Bar Mitzvah’s are not just about ritual. Thirteen year old boys do not suddenly turn into men. Bar Mitzvahs are about family. A gathering of family and friends to celebrate a religious coming of age. It’s ironic that young boys become Bar Mitzvah just as they enter their teen years; when they are becoming rebellious and questioning authority. Many of the friends I grew up with treated their Bar Mitzvahs as a graduation from Judaism. For them, it was an end, not a beginning. It was their reaction to years of enforced Hebrew school and rituals that had no continuity in their homes. For them, it was a big show for the relatives and community.
Looking at their reaction, it makes me wonder if having a Bar Mitzvah at 13 is such a good idea. After much thought, I have come to the conclusion that it is a good idea for the following reasons. When a child has his Bar Mitzvah just at the age he is transforming into an adult, I believe something imprints on his soul. An understanding of the sacred. He may not value it at the time, but in years to come, it may awaken in him.
A second reason a Bar Mitzvah is important at 13, is that its an experience shared by almost all Jews. They can look at each other, and know they went through the same thing. My older daughter comforted my son when he said he was nervous, that he “would do fine; we all went through it.”
A third reason a Bar Mitzvah is important at 13, is that it brings affirmation from family. In an age where families are spread out and we don’t see each other as much as in previous generations, the presence of aunts and uncles, cousins, grandparents, etc., encourage a child that he is indeed a member of the tribe, and the tribe affirms him. It lets him know he matters at a time when peer pressure can be strong enough to drive some teens to suicide.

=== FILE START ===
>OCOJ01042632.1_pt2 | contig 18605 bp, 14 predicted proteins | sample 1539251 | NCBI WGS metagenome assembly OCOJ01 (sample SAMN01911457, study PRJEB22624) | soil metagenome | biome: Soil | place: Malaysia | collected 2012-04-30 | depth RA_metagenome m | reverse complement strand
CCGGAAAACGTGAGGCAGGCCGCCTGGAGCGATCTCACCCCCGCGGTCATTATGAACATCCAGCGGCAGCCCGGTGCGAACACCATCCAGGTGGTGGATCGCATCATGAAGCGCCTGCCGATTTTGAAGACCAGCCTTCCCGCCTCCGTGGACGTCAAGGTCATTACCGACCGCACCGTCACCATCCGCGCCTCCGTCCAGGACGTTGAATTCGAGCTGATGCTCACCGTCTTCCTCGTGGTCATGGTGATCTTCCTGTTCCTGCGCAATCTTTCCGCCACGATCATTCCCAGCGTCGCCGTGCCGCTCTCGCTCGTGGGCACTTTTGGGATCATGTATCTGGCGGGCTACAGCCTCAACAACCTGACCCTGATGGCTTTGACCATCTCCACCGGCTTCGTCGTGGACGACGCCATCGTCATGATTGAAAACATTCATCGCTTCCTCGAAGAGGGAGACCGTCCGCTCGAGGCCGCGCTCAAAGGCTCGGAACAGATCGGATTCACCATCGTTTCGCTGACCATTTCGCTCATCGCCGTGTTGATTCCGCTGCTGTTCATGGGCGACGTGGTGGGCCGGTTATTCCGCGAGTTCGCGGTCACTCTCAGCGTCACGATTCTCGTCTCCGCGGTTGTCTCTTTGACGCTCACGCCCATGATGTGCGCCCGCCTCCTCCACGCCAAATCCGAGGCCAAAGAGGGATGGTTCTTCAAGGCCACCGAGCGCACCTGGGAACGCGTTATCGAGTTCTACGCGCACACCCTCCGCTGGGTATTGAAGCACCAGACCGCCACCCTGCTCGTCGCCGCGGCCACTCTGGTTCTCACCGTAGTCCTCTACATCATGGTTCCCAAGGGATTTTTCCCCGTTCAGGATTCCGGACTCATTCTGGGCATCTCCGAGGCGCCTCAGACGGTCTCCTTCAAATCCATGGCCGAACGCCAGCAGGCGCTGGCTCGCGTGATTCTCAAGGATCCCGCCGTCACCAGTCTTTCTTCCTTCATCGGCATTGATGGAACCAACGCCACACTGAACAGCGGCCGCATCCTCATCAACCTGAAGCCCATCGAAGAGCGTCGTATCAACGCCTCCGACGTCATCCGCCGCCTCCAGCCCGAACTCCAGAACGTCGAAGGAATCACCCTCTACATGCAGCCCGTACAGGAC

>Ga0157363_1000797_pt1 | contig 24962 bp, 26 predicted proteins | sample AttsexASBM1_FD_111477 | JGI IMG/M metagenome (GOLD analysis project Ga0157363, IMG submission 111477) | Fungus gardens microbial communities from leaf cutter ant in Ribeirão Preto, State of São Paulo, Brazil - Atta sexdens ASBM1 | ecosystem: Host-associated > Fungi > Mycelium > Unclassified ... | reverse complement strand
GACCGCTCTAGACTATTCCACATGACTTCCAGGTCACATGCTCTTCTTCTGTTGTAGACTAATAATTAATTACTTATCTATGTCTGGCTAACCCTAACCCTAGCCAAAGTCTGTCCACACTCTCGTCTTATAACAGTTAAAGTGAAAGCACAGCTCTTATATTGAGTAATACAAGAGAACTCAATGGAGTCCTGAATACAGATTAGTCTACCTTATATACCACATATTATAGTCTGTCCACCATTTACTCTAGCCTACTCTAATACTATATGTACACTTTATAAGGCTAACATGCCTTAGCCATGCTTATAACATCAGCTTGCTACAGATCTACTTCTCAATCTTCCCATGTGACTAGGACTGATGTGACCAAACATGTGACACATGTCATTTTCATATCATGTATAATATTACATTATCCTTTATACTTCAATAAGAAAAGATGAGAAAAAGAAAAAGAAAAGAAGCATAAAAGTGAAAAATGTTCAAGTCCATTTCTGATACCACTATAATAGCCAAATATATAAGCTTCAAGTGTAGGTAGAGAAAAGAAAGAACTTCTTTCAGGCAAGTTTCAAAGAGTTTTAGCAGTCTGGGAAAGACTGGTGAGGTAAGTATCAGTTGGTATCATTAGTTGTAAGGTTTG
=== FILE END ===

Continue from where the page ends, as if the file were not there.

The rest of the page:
I have never once attended a family Bar/Bat Mitzvah where I felt bad for coming; but when I have been unable to attend, I always felt badly. I wanted to part of the affirmation.
Bar Mitzvah’s also provide memories that can stay with you for the rest of your life. When I think of my own Bar Mitzvah, the main memory that stands out happened in the shul. It was Orthodox, and men sat on one side of the sanctuary, and women sat on the other side. Friends of my grandparents came down from Albany to attend. My grandfather knew them from the newspaper business. They were not only non-religious Jews, they were atheists. They were not there for the religion, but to see my grandparents. When they walked into the synagogue, the man sat with his wife on the women’s side to snub his nose at the religion. Several people approached him nicely asking him to please sit with the men. I was sitting up front next to the rabbi. I saw the rabbi’s father-in-law dart over to the women’s side and talk with him, then come over to the rabbi. The rabbi stopped the service, stood up and from the bima said, “sir will you please go sit with the men!”
The man stood up and yelled, “I’ve been sleeping with this woman for 40 years, why can’t I sit with her now?”
My uncle Joe stood up and said, “What do you do, go to the bathroom with her too?” The visitor was escorted out.
The rabbi turned around and asked me if this was one of my guests. I told him I never saw the guy before in my life. After they escorted the offenders out, the rest of the ceremony proceeded without incident.
Looking back, the incident reminds me that when people come to a service, any service, they need to be respectful of the wishes of the congregation they are visiting, and behave themselves.
The other thing that stands out in my mind are the many friends and relatives who passed away in the 40 plus years since my Bar Mitzvah, and how good it was that we were able to come together at that time and place.
When my son asks me, “Dad, why do I even need to have a Bar Mitzvah?” I can honestly tell him its bigger than just him. It’s about family, and love, and affirmation and faith. It’s who you are, and where you come from.